Category Archives: European History

French Elections 2017: Looking Past the Hype

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Alban Bargain-Villéger On April 23 and May 7, 2017, French voters will be electing the eighth president of the Fifth Republic. In the last three months, much ink has been spilled over how decisive this year’s election will be. However, while this campaign has indeed been marked by several violent confrontations and scandalous revelations, its dynamics and the themes it… Read more »

Donald Trump, Brexit, and the Gentrification of Progressive Politics

By Steven High Note: This op-ed piece was published in French in Le Devoir on March 16, 2017. FIRST BREXIT AND NOW THE ELECTION OF DONALD TRUMP as President of the United States have shocked many of us. Outrage and anguish seem to be the dominant reaction in my social media feeds. It is as though the world that we… Read more »

Fifty Years of French Protest Songs

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Alban Bargain-Villéger It all happened sometime in late March 2003, during the first days of the invasion of Iraq. My then-roommate and I were watching CNN’s coverage of the Battle of Nasiriyah in our Vancouver living-room, when my friend suddenly decided to break the silence that had been reigning for about fifteen minutes. “I’m telling you, dude, there’s going to… Read more »

Canadian Historical Association: Open Letter to the Polish Prime Minister

Yesterday, Joan Sangster, the President of the Canadian Historical Association sent the following letter to Polish Prime Minister Beata Szydlo regarding recent legislation criminalizing historical interpretation. For broader context of this issue see Jim Clifford’s post The Polish Government, the Holocaust and Jan Grabowski and Thomas Peace’s Fake News, Global History Wars, and the Importance of Historical Thinking. Ottawa, December… Read more »

After the Wall: Nostalgia and Cynicism during the German “Honeymoon,” 1989-1992

Alban Bargain-Villéger Twenty-seven years ago, on November 9, 1989, the Berlin Wall collapsed. Twenty-seven is an odd number, so why write a post on this particular topic now, on the occasion of a not-so-symbolic anniversary? One reason is that I had always wanted to write something on the couple of years that followed the Fall of the Wall. But mainly,… Read more »

Travels with Caroline

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Alban Bargain-Villéger Unlike my previous contributions, this post is the result of an accident. While browsing the contents of my external hard drive in June during a (late) spring cleaning operation, I found a folder labelled “Caroline.” Intrigued, I opened the file and immediately remembered what these forgotten documents were. In the summer of 2008, while on vacation at my… Read more »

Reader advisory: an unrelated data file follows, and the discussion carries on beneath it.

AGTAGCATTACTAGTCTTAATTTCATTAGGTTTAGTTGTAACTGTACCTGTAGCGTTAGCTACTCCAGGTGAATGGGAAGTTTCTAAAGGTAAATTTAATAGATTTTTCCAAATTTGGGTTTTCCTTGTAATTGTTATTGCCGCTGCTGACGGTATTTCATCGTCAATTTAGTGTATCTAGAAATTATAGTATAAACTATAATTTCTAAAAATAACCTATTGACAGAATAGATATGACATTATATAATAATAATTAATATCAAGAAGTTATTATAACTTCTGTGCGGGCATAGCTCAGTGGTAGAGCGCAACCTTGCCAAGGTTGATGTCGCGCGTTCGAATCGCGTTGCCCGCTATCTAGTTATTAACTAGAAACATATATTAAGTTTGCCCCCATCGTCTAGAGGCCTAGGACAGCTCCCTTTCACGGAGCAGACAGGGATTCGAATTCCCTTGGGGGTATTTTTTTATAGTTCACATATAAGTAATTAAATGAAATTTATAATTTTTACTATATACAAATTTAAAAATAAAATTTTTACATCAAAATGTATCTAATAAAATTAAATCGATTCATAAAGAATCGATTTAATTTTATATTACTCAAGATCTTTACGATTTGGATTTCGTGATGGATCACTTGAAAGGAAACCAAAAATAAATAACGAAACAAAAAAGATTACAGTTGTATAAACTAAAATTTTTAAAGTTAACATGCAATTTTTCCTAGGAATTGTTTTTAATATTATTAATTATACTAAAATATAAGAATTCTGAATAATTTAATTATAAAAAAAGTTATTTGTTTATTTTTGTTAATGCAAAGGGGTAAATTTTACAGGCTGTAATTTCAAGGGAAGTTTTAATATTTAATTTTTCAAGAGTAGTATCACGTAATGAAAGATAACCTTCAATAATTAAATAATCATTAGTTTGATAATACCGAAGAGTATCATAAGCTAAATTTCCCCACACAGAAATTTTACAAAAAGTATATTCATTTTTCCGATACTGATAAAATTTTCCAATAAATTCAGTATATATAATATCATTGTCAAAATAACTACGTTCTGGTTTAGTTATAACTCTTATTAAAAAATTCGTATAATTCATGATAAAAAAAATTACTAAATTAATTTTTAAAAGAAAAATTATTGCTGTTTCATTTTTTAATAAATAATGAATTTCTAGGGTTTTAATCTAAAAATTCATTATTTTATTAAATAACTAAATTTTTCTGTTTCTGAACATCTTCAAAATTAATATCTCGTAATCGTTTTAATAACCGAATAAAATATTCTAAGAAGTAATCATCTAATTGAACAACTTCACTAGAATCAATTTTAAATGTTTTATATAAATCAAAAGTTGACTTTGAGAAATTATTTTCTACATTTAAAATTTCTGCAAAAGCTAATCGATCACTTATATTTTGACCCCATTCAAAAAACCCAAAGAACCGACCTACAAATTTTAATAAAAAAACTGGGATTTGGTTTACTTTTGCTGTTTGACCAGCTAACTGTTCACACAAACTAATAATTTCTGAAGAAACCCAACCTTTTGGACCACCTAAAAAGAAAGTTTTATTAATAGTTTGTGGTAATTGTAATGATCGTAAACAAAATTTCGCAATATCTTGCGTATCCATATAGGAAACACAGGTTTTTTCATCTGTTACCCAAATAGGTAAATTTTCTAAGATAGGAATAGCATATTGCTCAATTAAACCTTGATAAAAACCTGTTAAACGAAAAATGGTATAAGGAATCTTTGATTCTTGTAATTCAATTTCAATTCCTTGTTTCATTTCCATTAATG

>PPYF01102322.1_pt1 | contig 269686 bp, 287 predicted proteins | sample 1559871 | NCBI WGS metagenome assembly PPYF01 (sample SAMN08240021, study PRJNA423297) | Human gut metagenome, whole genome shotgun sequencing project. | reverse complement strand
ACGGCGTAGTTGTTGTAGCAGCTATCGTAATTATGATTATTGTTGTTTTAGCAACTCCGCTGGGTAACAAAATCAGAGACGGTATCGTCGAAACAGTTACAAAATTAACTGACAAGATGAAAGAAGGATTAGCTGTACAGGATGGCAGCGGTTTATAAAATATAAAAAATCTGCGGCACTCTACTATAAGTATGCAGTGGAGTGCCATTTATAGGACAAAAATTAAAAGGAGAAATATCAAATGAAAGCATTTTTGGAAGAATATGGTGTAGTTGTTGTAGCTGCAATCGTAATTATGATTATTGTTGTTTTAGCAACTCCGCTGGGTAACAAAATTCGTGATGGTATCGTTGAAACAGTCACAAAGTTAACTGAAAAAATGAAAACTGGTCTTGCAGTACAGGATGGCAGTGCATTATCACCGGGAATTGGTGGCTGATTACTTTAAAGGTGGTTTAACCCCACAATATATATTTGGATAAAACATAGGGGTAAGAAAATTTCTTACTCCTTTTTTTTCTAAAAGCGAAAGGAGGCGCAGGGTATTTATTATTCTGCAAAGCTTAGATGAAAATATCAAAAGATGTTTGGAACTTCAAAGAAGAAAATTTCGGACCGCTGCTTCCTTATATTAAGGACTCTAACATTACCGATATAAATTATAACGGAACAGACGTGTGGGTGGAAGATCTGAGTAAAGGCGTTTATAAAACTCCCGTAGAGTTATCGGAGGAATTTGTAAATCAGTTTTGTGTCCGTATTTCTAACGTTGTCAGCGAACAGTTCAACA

History on TV: Political Drama in the 2010s

Alban Bargain-Villéger In recent years, serial political dramas such as House of Cards and the Danish series Borgen have enjoyed quite a bit of success in North America. Although one might argue that the genre is more of a child of the 1990s, since the original House of Cards trilogy (set in a fictional post-Thatcher Britain) came out in 1991,… Read more »

21st Century Terrorism: Nothing New?

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Alban Bargain-Villéger About a month after the November 13 shootings, I was lining up, along with hundreds of carefree visitors, in front of the Osiris exhibit at Paris’s Arab World Institute. The sun was out, children were playing on the steps of the building and, aside from the occasional military squad patrolling the area, it was hard to believe that… Read more »

Film Friday: Suffrage Stories Without Class

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Joan Sangster A friend who teaches the history of feminism in Canada recently relayed her students’ responses to the British movie Suffragette. Many found the women heroic, the film “moving” and uplifting. They then described their image of Canadian suffragists: narrow-minded, “classist” and racist, not very radical, hardly inspiring role models. Their negative image of early Canadian feminists does not… Read more »

Pork Cuts: The Sharp Edges of Nativism in Southern Europe

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By Aitana Guia Too many political leaders are banking on politicizing migration today. Culture has become a fertile battlefield. Food represents familiarity and safety. Eating is a daily activity that connects parents to their children, to their schools, and to their extended families. Social life in Southern Europe revolves around food and food rituals. Donna Gabbacia, a historian of the… Read more »